Jeremy Clarkson’s neighbours have expressed relief after the Diddly Squat Farm owner reportedly told the council he no longer plans to open a restaurant there.

The former Top Gear presenter was ordered by West Oxfordshire District Council to shut a pizza café he had been running at his Chadlington farm shop last year over claims it breached planning laws and was having a 'significant impact' on the community, writes Tom Bevan of SWNS.

Council officers issued an enforcement notice ordering him to remove ‘dining-related materials’ at the farm, although the TV star announced he would appeal the order.

But now, the broadcaster is reported to have admitted defeat - leaving some neighbours delighted.

One said: "It is about time the council stood up to Jeremy Clarkson and his behaviour.

"For too long he has thought he can get away with whatever he wants without any consequences."

Another said: "Rich and entitled. He has to follow the rules like everyone else and grizzles about not being treated differently."

South West Farmer: Clarkson's actions have angered some neighboursClarkson's actions have angered some neighbours (Image: PA)

In September 2021 Clarkson, 62, filed an application to create a 50-cover restaurant inside a lambing shed but was refused.

Then, last year, the TV star wrote in a newspaper column he had discovered a ‘loophole’ enabling him to open a pizza café.

He found another barn for his venture and notified the council of the restaurant opening.

An enforcement notice was issued in the Autumn, which told Clarkson to remove mobile toilets, tables and other dining-related materials within six weeks.

Lawyers for Diddly Squat appealed to the Planning Inspectorate, arguing that the notice should be quashed as a map served by the council was inaccurate.

The allegation that the farm changes breached planning laws was denied. Remedial works ordered by the council would seriously affect the business and its employees, it was claimed.

West Oxfordshire District Council said that advice to Clarkson had been 'ignored', with his continued defiance angering neighbours such as Angela Smith, 60, who lives at the entrance to Chadlington.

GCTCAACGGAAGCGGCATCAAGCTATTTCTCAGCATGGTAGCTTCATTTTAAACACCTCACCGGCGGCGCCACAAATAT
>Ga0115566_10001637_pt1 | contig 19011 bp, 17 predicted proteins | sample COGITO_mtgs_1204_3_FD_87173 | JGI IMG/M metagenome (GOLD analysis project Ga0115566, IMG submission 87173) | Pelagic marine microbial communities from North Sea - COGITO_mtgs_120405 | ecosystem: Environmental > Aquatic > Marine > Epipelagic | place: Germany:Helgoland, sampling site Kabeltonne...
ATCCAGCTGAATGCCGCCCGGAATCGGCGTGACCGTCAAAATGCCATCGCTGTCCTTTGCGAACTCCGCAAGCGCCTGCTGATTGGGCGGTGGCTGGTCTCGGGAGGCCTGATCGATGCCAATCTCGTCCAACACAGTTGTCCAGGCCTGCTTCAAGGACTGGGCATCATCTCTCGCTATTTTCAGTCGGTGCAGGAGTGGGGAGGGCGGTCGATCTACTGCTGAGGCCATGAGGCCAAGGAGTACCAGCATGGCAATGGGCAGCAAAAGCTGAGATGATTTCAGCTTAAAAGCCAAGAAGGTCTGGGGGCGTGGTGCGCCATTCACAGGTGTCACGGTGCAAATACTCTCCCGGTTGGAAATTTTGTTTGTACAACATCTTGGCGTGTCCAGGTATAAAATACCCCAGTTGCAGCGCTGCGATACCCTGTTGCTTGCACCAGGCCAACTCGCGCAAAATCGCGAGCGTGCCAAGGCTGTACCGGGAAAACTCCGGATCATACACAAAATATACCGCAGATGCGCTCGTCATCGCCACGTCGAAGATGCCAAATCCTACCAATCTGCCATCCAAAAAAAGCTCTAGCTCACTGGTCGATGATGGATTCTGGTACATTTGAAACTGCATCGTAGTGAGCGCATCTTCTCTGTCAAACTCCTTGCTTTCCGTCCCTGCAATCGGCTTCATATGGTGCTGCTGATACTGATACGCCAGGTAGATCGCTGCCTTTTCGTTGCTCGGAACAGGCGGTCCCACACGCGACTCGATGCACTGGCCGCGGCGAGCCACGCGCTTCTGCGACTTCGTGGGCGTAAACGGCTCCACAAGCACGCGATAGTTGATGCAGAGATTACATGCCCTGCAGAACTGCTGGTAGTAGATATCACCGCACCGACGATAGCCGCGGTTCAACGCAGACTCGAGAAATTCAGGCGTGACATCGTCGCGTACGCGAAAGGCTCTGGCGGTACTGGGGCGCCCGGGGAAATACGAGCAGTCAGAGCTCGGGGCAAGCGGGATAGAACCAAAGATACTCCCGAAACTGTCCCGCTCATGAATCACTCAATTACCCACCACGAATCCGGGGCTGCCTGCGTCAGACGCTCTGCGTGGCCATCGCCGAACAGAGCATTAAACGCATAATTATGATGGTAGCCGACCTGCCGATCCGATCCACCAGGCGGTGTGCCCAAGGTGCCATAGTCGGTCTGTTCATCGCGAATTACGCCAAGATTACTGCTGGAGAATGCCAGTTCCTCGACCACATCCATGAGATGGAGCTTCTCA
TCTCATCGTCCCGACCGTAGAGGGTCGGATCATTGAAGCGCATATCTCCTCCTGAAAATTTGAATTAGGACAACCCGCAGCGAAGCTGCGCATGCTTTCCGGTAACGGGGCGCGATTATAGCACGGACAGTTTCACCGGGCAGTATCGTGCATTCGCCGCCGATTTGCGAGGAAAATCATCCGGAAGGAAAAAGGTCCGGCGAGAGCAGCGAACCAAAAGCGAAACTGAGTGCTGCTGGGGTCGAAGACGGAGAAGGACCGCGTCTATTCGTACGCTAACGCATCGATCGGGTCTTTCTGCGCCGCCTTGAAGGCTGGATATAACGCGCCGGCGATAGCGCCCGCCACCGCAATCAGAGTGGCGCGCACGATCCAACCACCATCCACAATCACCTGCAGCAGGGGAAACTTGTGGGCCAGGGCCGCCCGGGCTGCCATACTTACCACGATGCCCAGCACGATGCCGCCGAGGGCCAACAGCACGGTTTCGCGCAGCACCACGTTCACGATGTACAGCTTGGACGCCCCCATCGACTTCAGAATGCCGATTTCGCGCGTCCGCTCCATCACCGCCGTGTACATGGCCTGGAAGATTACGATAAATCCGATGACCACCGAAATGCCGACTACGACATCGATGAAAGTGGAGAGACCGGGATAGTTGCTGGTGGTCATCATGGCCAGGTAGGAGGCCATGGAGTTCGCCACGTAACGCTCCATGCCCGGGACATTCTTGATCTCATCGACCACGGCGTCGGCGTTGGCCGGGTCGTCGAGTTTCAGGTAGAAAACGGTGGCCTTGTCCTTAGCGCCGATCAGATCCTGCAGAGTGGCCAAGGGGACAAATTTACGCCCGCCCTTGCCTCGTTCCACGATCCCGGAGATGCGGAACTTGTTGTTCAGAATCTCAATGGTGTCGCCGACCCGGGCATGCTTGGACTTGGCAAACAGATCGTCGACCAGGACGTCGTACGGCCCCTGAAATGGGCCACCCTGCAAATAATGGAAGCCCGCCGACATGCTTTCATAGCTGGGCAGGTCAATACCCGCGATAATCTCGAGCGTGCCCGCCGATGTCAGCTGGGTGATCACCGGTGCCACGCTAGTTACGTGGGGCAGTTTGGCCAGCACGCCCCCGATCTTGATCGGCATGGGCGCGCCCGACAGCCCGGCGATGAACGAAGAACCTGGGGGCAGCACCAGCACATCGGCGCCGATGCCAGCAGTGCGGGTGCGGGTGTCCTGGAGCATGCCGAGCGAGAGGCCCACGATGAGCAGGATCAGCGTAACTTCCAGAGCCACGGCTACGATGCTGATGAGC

She said: "I should imagine having the cafe closed will help.

"I've never been up there myself, but I drove past a few times when they first opened and saw all the idiots queuing up in front of the gate.”

Another local, 51-year-old Mary Anderson, said: "Just getting into Chipping Norton has become just mental.

"Okay, if the infrastructure had been put in place to accommodate it - like parking and wider roads, that would not be so bad. But it's just become such a tourist attraction.

"Having worked on a farm for many years a long time ago, it kind of doesn't sit very well that he's playing a farmer and, in my opinion, taking the mickey out of the farming community.

"Jeremy does what Jeremy wants. He makes money wherever he can, and he just seems to fly by the seat of his pants.

"People tell him no, but he just finds his own way to do things. He might live in Chadlington, but he doesn't really live here."

Howard Stuart, a mechanic who lives within sight of Clarkson's house, added: "To be fair it doesn't really fuss me that much.

"It doesn't affect me what he does really, but he should have consulted the local people a bit more.”